Emergence of Gricean Maxims from Multi-Agent Decision Theory

Adam Vogel, Max Bodoia, Christopher Potts and Daniel Jurafsky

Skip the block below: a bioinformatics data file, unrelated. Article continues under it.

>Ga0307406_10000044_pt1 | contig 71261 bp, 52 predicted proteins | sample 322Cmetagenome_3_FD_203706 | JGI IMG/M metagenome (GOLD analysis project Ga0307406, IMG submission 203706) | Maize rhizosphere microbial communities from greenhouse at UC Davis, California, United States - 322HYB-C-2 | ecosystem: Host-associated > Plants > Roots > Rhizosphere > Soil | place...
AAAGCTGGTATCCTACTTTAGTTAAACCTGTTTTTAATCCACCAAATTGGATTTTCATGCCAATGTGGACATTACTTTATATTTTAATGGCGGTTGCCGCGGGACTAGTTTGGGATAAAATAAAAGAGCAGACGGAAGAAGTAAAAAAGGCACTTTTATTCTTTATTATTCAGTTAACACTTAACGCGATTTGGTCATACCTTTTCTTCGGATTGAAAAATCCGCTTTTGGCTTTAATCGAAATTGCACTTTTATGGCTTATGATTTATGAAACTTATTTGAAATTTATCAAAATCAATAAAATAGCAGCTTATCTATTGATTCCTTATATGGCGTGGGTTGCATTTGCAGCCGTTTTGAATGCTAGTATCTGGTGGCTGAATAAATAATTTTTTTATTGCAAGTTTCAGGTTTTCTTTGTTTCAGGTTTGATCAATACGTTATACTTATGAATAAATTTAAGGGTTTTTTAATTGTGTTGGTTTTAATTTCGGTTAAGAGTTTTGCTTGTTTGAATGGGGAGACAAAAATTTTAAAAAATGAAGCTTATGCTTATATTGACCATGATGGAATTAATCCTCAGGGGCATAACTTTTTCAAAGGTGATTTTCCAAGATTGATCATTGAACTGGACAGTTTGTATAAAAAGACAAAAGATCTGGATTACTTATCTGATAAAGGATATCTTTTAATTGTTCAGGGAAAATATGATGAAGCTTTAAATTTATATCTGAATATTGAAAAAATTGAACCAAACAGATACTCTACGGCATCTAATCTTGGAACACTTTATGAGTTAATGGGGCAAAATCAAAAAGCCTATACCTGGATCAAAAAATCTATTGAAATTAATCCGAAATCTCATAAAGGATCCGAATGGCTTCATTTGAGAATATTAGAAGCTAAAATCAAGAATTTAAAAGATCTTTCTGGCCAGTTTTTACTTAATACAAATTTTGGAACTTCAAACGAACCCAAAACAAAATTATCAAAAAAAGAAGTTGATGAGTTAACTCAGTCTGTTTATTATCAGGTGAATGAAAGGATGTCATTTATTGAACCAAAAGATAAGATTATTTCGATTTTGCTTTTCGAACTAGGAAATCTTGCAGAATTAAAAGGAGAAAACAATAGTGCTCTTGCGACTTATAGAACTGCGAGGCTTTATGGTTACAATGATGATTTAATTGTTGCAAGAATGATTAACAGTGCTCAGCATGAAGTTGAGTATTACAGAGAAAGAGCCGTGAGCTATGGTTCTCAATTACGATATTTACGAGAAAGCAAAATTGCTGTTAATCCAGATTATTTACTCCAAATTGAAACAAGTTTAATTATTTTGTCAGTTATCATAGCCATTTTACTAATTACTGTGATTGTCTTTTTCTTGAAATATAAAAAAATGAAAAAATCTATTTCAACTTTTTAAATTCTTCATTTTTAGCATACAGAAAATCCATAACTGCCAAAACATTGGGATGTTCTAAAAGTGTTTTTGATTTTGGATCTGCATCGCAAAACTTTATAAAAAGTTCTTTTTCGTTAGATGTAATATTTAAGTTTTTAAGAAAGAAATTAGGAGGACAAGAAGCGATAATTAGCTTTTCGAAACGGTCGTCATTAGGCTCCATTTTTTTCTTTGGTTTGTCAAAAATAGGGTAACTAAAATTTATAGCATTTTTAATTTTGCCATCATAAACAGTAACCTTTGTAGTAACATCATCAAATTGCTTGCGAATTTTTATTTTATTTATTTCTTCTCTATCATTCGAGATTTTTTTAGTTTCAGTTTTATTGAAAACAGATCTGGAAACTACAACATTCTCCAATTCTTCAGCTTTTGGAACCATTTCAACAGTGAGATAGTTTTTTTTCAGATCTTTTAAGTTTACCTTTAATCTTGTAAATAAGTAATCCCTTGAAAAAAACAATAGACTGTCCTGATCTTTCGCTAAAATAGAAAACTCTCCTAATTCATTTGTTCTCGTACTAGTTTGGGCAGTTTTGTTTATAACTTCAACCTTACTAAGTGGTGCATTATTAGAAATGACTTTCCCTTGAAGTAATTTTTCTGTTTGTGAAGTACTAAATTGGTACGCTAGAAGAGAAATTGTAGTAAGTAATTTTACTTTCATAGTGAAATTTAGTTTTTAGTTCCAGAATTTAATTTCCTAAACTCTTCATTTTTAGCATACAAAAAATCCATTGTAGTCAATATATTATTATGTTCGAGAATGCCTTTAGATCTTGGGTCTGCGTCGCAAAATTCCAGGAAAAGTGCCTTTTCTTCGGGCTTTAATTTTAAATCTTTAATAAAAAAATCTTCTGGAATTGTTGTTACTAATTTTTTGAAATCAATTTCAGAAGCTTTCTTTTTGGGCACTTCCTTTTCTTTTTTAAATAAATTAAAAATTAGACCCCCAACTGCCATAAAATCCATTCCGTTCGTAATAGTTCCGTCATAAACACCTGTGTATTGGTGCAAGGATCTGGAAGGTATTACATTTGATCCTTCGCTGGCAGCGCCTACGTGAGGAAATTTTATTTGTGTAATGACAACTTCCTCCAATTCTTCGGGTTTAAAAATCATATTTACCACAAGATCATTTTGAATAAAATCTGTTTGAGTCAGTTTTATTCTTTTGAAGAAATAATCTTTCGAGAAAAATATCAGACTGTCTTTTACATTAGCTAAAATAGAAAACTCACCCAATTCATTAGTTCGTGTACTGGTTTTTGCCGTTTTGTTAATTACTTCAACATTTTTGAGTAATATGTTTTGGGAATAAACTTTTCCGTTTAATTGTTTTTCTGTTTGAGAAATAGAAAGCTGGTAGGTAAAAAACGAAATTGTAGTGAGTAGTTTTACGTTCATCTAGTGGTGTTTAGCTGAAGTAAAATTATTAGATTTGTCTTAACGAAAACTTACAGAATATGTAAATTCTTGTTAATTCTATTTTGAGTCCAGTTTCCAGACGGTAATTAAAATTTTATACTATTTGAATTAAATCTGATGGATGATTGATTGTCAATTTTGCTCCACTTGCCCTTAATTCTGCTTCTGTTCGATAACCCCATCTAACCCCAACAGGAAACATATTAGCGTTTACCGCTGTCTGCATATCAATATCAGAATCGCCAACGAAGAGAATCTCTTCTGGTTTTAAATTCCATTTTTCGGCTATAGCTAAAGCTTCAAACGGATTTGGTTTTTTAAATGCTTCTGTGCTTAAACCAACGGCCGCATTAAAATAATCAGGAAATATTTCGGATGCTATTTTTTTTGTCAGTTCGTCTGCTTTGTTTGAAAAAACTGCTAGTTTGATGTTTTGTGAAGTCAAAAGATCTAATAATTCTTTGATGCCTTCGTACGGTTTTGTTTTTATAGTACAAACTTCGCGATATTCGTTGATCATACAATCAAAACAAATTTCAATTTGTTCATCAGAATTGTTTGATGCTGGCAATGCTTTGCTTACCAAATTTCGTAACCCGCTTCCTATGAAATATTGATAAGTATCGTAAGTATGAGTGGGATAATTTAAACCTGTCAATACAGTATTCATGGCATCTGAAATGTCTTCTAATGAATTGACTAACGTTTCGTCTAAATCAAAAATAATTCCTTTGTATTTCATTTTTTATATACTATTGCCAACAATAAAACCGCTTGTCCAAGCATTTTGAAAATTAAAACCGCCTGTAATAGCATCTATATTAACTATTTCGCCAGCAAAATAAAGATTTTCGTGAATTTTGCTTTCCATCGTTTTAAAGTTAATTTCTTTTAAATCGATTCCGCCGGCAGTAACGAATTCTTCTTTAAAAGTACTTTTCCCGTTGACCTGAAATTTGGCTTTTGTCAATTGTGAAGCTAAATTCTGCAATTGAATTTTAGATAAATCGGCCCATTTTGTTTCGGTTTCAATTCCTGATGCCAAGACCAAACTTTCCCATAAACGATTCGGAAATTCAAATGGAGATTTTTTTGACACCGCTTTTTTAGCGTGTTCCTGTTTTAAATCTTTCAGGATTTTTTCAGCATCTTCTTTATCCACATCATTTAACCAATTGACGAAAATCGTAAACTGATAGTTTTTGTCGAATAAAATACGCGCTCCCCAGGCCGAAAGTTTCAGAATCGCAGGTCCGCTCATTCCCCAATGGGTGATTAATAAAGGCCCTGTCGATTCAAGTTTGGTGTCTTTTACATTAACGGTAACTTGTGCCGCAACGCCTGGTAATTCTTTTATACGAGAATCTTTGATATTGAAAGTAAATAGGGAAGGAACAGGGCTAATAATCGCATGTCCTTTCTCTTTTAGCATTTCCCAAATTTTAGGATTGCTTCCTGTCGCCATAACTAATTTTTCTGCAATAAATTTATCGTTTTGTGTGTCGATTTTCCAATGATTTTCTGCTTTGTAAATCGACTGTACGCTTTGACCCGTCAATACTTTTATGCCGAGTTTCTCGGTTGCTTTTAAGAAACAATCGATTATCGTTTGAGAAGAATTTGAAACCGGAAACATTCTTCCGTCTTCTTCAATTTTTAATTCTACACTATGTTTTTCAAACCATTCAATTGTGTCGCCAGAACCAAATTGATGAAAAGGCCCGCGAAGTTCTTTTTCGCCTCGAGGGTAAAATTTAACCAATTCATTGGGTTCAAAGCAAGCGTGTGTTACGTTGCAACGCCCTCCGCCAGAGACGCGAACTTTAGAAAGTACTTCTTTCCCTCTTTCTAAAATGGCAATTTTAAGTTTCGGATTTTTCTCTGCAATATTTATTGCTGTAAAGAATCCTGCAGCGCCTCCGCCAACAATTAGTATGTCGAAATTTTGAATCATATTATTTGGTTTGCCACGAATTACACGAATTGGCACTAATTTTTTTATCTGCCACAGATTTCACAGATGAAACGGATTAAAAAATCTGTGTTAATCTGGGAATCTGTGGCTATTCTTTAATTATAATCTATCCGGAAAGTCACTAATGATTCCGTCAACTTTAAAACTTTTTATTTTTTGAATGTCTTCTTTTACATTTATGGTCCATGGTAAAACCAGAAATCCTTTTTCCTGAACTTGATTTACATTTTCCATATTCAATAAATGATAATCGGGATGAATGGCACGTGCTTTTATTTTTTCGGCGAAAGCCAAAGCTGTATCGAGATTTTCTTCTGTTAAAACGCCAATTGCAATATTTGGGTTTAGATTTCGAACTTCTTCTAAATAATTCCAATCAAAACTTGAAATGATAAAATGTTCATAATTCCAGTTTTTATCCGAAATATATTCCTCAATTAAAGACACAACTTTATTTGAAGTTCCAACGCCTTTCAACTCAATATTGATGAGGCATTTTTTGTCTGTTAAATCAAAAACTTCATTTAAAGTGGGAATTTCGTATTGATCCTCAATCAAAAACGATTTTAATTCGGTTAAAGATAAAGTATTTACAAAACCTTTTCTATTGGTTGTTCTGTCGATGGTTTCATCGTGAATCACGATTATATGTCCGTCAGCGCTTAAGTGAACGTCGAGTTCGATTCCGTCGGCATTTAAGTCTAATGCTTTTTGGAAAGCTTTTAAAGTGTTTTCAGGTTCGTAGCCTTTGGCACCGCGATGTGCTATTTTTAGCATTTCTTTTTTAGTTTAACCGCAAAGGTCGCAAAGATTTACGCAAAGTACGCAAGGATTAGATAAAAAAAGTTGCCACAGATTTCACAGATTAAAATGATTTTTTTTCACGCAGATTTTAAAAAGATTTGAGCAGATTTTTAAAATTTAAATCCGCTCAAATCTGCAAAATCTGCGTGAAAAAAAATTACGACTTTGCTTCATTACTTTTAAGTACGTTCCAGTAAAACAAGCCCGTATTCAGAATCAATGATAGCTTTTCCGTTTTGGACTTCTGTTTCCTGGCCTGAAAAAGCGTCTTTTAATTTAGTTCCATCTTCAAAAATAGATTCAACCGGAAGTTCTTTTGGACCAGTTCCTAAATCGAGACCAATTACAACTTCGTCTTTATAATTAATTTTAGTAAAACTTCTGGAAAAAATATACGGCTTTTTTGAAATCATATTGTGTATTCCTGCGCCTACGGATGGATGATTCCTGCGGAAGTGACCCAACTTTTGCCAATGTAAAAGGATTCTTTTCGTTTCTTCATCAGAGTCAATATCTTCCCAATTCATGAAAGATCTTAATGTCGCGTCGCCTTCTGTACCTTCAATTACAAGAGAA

Grice characterized communication in terms of the cooperative principle, which enjoins speakers to make only contributions that serve the evolving conversational goals. We show that the cooperative principle and the associated maxims of relevance, quality, and quantity emerge from multi-agent decision theory. We utilize the Decentralized Partially Observable Markov Decision Process (Dec-POMDP) model of multi-agent decision making which relies only on basic definitions of rationality and the ability of agents to reason about each other's beliefs in maximizing joint utility. Our model uses cognitively-inspired heuristics to simplify the otherwise intractable task of reasoning jointly about actions, the environment, and the nested beliefs of other actors. Our experiments on a cooperative language task show that reasoning about others' belief states, and the resulting emergent Gricean communicative behavior, leads to significantly improved task performance.

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